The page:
What will happen to UK taxes after the general election?
The two main parties have unveiled plans to help households hold onto their cash
The Conseratives and Labour are promising to put more money in voters’ pockets as they battle to woo the public ahead of next week’s general election.
The Tories have unveiled plans for a “tax-cutting” budget if elected, while the opposition party is promising to save ordinary households a total of £6,700 a year.
And that poses a key question for voters: what does this mean for my taxes?
The Conservatives have promised to present a “tax-cutting” budget within their first 100 days of government if re-elected.
The income threshold at which workers start paying national insurance (NI) would rise from the current £8,632 to £9,500 - which would save workers about £85 per year, according to the independent Institute for Fiscal Studies (IFS). And the Tories have an “ultimate ambition” of increasing the minimum threshold to £12,500.
The proposed cuts to NI contribution would cost the government around £2bn a year, and would mostly benefit middle and higher-income households, says the IFS.
Boris Johnson’s party has also pledged a “triple lock” on personal taxation, meaning that there will be no increase in rates of income tax, national insurance or VAT.
However, Johnson has ditched his Tory leadership campaign pledge to raise the threshold at which people pay 40% income tax from £50,000 to £80,000.
The prime minister has also shelved his plan to cut corporation tax, which at 19% is already lower than many European partners like France and Germany.
When it comes to council taxes, the IFS has said that the party’s lack of additional local funding means authorities will have to charge households more. The Conservative manifesto “would not be sufficient to meet rising costs and demands over the next parliament even if council tax were increased by 4% a year”, the institute's website explains.
The Conservatives are also under pressure to explain how they can fund the significant new spending pledges put forward in their manifesto and simultaneously announce tax cuts.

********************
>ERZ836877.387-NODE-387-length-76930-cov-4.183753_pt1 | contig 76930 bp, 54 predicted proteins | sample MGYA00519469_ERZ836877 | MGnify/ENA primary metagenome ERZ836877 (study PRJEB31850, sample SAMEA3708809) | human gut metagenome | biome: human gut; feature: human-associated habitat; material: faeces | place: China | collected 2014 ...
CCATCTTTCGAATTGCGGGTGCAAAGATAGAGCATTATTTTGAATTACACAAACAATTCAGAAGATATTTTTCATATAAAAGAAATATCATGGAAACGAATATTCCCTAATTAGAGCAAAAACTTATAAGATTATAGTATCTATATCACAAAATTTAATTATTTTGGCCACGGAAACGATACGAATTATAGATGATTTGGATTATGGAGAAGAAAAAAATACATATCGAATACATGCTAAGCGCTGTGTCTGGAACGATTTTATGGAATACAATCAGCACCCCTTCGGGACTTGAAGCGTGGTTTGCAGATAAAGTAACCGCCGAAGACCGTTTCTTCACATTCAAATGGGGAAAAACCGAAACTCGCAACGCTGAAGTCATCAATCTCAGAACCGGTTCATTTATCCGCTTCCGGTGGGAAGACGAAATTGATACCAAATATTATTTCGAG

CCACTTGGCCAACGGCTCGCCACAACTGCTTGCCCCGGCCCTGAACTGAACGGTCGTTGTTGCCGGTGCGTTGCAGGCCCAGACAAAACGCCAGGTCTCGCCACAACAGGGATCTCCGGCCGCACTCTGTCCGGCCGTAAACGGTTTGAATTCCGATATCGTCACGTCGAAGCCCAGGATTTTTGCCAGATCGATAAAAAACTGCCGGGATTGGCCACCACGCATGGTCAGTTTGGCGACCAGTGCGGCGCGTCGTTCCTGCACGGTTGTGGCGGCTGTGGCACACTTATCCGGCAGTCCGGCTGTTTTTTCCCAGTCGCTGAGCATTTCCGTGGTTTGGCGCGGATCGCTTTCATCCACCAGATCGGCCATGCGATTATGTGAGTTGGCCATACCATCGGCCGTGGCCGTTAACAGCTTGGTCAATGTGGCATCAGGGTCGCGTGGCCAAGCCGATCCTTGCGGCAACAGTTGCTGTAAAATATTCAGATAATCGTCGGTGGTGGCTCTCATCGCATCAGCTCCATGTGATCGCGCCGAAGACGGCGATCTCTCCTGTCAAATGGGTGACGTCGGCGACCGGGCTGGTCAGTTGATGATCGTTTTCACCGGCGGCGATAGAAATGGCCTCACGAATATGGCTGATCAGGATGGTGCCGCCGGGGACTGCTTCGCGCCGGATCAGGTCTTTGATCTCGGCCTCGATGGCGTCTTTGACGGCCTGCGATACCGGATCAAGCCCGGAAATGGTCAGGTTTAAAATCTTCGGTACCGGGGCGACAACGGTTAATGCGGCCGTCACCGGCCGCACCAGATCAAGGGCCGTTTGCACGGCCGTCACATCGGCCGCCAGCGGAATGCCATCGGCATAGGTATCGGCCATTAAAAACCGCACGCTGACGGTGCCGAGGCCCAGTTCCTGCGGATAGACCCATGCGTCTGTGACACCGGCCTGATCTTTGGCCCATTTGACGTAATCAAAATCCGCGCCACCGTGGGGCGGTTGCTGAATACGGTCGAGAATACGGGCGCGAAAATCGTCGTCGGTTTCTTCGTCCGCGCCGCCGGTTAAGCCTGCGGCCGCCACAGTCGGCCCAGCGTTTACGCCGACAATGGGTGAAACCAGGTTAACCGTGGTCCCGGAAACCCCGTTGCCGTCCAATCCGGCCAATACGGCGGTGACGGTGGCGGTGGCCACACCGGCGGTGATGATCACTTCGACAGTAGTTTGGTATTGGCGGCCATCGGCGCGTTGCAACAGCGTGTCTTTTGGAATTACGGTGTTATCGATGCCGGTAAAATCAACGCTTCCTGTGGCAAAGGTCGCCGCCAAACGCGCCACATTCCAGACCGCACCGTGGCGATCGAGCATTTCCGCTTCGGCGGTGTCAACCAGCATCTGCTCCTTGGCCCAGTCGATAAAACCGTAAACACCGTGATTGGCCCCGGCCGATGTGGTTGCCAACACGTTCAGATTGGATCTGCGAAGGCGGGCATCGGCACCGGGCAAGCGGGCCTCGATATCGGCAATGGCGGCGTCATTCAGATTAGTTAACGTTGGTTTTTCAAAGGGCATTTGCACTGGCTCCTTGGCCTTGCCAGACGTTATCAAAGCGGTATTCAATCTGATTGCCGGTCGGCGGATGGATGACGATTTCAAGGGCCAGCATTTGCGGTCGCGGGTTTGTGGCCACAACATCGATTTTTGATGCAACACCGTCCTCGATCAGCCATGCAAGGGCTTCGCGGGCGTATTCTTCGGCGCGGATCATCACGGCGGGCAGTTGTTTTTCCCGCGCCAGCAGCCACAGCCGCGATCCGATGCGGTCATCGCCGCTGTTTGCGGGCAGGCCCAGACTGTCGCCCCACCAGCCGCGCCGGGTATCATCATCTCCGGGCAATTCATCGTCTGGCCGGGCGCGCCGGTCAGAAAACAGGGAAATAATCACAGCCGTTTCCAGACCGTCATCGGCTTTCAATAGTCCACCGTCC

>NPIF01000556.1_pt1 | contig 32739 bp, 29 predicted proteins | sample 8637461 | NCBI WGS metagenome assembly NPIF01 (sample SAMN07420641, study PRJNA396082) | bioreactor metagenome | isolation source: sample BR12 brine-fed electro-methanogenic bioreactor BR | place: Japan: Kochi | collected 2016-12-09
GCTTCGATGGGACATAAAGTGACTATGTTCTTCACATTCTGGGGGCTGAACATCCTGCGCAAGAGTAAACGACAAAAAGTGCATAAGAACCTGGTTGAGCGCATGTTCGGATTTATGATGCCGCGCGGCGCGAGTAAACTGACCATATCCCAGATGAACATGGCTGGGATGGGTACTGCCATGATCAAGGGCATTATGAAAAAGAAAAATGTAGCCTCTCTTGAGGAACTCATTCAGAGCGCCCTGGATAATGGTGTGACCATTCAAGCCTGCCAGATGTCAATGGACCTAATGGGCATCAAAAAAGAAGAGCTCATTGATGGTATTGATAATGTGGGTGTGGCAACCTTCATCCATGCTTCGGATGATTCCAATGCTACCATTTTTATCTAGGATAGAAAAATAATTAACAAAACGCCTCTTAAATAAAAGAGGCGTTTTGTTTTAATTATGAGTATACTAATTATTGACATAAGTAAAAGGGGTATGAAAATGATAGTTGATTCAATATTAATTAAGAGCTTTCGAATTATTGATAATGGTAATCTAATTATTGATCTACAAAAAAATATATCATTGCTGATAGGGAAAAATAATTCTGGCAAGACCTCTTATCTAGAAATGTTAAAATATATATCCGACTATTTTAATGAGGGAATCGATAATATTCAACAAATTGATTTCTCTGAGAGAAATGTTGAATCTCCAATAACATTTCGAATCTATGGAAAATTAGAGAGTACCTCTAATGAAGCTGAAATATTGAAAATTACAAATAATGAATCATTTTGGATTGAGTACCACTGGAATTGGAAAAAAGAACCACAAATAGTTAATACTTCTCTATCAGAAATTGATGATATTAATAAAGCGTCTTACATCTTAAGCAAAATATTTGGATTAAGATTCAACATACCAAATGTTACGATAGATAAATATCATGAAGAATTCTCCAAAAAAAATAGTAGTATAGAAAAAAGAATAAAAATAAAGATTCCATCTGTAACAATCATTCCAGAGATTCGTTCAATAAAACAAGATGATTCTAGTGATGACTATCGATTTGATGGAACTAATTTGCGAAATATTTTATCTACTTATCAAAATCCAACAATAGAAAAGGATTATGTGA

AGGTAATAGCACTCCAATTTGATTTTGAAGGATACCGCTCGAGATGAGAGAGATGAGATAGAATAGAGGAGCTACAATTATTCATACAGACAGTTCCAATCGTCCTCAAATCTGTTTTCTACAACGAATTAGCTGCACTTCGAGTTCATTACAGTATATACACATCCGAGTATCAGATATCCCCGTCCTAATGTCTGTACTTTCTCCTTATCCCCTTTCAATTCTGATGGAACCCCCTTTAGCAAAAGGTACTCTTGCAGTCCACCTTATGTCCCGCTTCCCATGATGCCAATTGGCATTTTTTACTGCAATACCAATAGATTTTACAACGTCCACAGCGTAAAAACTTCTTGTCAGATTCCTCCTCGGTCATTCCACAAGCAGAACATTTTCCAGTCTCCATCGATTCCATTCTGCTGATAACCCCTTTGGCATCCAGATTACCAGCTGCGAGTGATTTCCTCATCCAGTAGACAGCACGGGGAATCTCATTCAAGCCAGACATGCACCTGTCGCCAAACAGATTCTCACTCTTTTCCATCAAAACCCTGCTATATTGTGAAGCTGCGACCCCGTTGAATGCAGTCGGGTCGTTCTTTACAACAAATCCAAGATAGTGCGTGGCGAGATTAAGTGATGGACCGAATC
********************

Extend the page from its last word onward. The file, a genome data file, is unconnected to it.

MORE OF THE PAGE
Labour says its policies would save families an average total of £6,700 a year. Shadow chancellor John McDonnell claims households would save cash as a result of the nationalisation of public services; reductions in the cost of rail season tickets; free childcare and school meals; and the axing of prescription charges.
But critics have said that total saving figure doesn’t apply to all families. For instance, the calculations are based on two people in a household saving £1,097 on train fares following the nationalisation of the railways, but not all people regularly use trains.
Labour would fund part of its new spending pledges by implementing a new “super” income tax rate of 50% on people earning over £125,000, while the threshold for the additional income tax rate of 45% would be lowered from £150,000 to £80,000. According to the Daily Mirror, this would raise “£5.4bn a year by 2023-24”.
Labour would also hike capital gains tax from the current 20% or 28% to the rates of income tax – bringing it to 40% or higher for the richest. The party says this would raise “£14bn a year by 2023/24”.
An additional £5.2bn a year would be raised by reversing inheritance tax and bank levy cuts, forcing private school fees to be subject to VAT and introducing a second homes tax, the party says. It has not made any specific pledges on council tax.
Labour has pledged not to increase VAT, national insurance or income tax for anyone earning less than £80,000 a year – 95% of earners.
However, it will scrap a tax break for married couples in a move that will impact those earning less. Jeremy Corbyn conceded that while removing the tax break would impact people’s income by around £250 per year, they would nonetheless benefit from a living wage and “free nursery provision for two to four-year-olds”, the BBC reports.
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The Lib Dems are promising to raise £7bn a year over five years – a total of £35bn – by adding one penny in the pound on income tax and ring-fencing the proceeds for the NHS and social care.
The party is also pledging to introduce a tax rise for those who take the most international flights, while costs would come down for people who take one or two international return flights a year. The air passenger duty rise would help pay for the fight against climate change, the party says.
The Lib Dems have said that the proceeds from any tax increases will be spent fufilling specific manifesto commitments. This is called hypothecation and, according to the BBC, is very out of fashion in the Treasury, “which prefers everything to go into a central pot”.
The party has said that it will allow local authorities to increase council tax by up to 500% when homes are being bought as second homes. It will also abolish the separate capital gains tax-free allowance of £12,000 and tax gains at income tax rates - 20%, 40% and 45%. The latter will particularly affect higher earners. The party would also keep the state pension triple lock.
The IFS said that the Lib Dems were the only party whose pledges “would appear to put debt on a decisively downward path”.